Mentions: We chose samples from a comprehensive DNA database stored in the collection of Naturalis Biodiversity Center available from an earlier study [24]. This DNA was initially extracted using the DNeasy Tissue Kit (Qiagen) from tail tips taken from animals under anesthesia that were subsequently released back into the wild (a method which does not negatively affect survival [25]). We sampled 2–3 individuals for each of the seven crested newt species and one individual for each of the two marbled newt species. It should be noted that one taxon that we refer to as ‘Triturus candidate species’ is yet to be named [26]. We employed a wide geographical spread within species, but our sampling scheme avoided localities positioned close to interspecific hybrid zones, to minimize effects of introgression (Fig. 2; Table 1) [27].

Bottom Line: The data concatenation based species tree shows high branch support but branching order is considerably affected by allele choice in the case of heterozygotes in the concatenation process.Bayesian concordance analysis expresses the conflict between individual gene trees for part of the Triturus species tree as low concordance factors.The coalescent-based species tree is relatively similar to a previously published species tree based upon morphology and full mtDNA and any conflicting internal branches are not highly supported.

View Article: PubMed Central - PubMed

Affiliation: Naturalis Biodiversity Center, Leiden, The Netherlands; Department of Animal and Plant Sciences, University of Sheffield, Sheffield, United Kingdom.

ABSTRACT
The phylogenetic relationships for rapid species radiations are difficult to disentangle. Here we study one such case, namely the genus Triturus, which is composed of the marbled and crested newts. We analyze data for 38 genetic markers, positioned in 3-prime untranslated regions of protein-coding genes, obtained with 454 sequencing. Our dataset includes twenty Triturus newts and represents all nine species. Bayesian analysis of population structure allocates all individuals to their respective species. The branching patterns obtained by data concatenation, Bayesian concordance analysis and coalescent-based estimations of the species tree differ from one another. The data concatenation based species tree shows high branch support but branching order is considerably affected by allele choice in the case of heterozygotes in the concatenation process. Bayesian concordance analysis expresses the conflict between individual gene trees for part of the Triturus species tree as low concordance factors. The coalescent-based species tree is relatively similar to a previously published species tree based upon morphology and full mtDNA and any conflicting internal branches are not highly supported. Our findings reflect high gene tree discordance due to incomplete lineage sorting (possibly aggravated by hybridization) in combination with low information content of the markers employed (as can be expected for relatively recent species radiations). This case study highlights the complexity of resolving rapid radiations and we acknowledge that to convincingly resolve the Triturus species tree even more genes will have to be consulted.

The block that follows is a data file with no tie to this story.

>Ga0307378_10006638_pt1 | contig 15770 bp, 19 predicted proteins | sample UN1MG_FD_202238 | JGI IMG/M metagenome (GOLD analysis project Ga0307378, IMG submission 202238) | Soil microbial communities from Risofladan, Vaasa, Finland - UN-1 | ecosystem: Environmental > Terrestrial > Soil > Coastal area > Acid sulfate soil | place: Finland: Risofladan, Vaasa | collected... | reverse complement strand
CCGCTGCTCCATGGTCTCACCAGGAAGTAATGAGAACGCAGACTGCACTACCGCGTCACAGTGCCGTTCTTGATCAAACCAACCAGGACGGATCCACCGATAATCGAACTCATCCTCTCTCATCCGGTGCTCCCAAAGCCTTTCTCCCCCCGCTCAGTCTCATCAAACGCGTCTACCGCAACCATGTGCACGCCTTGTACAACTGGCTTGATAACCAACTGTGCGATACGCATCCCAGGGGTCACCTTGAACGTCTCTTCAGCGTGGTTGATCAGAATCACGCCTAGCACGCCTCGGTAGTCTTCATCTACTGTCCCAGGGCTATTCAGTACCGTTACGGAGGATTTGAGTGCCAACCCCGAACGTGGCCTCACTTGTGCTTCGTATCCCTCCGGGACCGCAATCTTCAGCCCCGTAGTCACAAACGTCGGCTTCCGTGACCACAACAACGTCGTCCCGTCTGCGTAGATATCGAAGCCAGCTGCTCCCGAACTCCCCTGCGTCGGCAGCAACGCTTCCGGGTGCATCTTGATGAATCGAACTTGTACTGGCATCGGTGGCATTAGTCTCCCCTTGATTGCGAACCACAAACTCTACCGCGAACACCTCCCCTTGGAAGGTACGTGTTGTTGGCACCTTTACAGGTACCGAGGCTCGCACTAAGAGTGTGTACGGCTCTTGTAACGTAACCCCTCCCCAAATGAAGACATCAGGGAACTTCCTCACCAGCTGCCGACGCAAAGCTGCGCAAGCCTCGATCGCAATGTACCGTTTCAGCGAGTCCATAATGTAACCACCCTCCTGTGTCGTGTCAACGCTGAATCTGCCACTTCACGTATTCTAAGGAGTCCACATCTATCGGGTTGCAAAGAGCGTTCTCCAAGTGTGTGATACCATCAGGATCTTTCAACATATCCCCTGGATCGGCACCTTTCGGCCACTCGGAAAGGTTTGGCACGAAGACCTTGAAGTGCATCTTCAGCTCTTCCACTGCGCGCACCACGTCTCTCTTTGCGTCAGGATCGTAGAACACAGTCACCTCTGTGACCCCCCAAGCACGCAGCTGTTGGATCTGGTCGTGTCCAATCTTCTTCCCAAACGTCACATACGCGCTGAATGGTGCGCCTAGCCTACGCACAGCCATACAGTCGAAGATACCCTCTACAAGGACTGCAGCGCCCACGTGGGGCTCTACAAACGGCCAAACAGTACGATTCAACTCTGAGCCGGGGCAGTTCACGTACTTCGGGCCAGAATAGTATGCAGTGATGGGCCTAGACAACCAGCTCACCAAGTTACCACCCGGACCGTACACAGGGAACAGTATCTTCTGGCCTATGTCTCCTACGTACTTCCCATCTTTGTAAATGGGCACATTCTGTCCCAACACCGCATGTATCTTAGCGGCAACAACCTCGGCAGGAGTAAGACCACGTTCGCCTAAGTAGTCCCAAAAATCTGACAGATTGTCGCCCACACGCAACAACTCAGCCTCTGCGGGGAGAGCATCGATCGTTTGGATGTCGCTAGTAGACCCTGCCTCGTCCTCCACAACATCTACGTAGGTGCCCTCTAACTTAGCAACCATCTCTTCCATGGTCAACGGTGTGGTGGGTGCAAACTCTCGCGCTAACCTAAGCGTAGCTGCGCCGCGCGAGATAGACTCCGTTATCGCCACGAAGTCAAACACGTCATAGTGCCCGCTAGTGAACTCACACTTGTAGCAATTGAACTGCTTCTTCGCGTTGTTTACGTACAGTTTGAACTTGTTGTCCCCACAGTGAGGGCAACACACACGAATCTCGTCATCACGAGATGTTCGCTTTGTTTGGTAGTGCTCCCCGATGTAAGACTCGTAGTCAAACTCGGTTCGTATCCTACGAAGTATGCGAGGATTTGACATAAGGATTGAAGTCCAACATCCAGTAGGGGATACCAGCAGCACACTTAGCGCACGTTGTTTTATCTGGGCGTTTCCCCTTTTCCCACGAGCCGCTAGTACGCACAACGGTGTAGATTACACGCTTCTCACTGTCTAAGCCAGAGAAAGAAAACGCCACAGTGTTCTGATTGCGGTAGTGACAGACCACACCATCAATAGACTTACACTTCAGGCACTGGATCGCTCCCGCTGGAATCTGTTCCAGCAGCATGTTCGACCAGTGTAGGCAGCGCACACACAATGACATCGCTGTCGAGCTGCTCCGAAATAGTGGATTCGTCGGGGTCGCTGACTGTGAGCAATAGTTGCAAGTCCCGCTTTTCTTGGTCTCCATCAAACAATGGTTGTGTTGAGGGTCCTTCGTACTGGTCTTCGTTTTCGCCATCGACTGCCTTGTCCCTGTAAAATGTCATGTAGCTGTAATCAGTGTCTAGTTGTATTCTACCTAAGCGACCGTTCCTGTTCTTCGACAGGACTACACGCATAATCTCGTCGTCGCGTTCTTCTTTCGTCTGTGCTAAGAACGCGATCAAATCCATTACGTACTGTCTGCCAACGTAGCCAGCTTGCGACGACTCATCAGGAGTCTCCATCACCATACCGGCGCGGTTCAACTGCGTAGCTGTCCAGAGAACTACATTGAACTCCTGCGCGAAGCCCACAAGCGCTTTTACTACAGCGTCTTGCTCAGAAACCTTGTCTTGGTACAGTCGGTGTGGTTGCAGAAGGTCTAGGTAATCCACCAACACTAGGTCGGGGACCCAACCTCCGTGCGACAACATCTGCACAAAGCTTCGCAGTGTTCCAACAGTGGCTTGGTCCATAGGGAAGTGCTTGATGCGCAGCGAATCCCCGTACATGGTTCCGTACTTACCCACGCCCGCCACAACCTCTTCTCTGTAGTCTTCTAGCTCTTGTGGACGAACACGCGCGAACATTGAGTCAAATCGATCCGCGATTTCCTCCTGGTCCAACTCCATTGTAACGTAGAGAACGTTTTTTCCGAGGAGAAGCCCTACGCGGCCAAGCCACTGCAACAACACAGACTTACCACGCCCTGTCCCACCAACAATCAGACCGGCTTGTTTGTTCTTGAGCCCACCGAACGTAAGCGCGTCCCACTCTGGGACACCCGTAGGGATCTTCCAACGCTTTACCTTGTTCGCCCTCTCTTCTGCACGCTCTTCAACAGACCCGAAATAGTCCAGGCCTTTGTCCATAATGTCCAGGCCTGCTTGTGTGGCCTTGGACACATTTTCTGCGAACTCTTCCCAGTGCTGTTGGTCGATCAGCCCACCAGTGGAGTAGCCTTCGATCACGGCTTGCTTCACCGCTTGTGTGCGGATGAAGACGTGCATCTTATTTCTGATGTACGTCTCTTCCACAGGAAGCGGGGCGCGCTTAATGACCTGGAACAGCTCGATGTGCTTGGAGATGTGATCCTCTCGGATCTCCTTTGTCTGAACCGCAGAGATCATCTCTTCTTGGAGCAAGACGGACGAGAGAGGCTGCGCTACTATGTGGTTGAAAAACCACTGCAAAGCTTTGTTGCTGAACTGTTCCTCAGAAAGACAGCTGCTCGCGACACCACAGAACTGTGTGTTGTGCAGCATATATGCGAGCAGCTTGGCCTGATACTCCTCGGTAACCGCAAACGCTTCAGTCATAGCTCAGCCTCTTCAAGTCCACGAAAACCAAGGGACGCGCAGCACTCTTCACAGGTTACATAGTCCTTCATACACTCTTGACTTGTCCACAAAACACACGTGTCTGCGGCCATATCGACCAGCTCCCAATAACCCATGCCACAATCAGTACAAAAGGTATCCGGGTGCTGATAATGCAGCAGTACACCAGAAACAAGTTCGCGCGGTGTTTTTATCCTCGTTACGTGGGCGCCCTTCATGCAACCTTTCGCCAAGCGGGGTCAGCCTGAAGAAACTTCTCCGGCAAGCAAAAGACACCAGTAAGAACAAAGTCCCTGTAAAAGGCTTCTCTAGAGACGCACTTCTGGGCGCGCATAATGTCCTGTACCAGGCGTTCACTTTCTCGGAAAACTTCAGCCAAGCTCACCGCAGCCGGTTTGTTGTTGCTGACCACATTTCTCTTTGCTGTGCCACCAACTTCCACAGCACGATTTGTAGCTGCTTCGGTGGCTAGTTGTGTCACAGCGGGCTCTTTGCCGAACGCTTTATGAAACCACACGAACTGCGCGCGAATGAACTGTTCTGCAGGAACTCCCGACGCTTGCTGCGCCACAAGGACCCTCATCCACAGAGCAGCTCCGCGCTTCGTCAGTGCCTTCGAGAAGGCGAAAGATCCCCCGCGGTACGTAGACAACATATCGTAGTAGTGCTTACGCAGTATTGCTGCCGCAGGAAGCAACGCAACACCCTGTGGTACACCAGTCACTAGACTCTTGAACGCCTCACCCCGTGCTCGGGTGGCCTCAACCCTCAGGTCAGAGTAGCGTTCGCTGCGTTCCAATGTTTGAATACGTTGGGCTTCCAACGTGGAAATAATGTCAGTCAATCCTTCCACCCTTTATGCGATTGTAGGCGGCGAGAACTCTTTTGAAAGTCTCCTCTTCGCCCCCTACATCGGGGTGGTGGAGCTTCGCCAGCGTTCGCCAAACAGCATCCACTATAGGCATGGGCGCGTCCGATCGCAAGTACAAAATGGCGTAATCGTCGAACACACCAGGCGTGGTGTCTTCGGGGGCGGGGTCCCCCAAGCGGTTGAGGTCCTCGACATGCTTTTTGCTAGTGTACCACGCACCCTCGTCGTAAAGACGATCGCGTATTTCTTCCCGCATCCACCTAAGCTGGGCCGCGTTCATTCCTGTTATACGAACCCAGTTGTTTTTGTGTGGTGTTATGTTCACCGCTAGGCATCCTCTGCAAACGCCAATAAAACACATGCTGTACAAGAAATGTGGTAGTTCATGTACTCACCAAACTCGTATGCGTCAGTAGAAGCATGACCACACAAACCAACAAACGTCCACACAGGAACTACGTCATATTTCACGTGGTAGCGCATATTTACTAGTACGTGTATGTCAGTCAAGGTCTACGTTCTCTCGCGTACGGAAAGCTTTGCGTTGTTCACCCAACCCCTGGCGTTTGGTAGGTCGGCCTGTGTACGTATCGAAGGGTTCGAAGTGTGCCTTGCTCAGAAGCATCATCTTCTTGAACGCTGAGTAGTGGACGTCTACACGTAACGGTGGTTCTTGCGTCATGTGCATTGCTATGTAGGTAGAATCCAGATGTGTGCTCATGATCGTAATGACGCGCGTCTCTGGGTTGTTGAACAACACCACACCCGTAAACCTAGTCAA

Show MeSH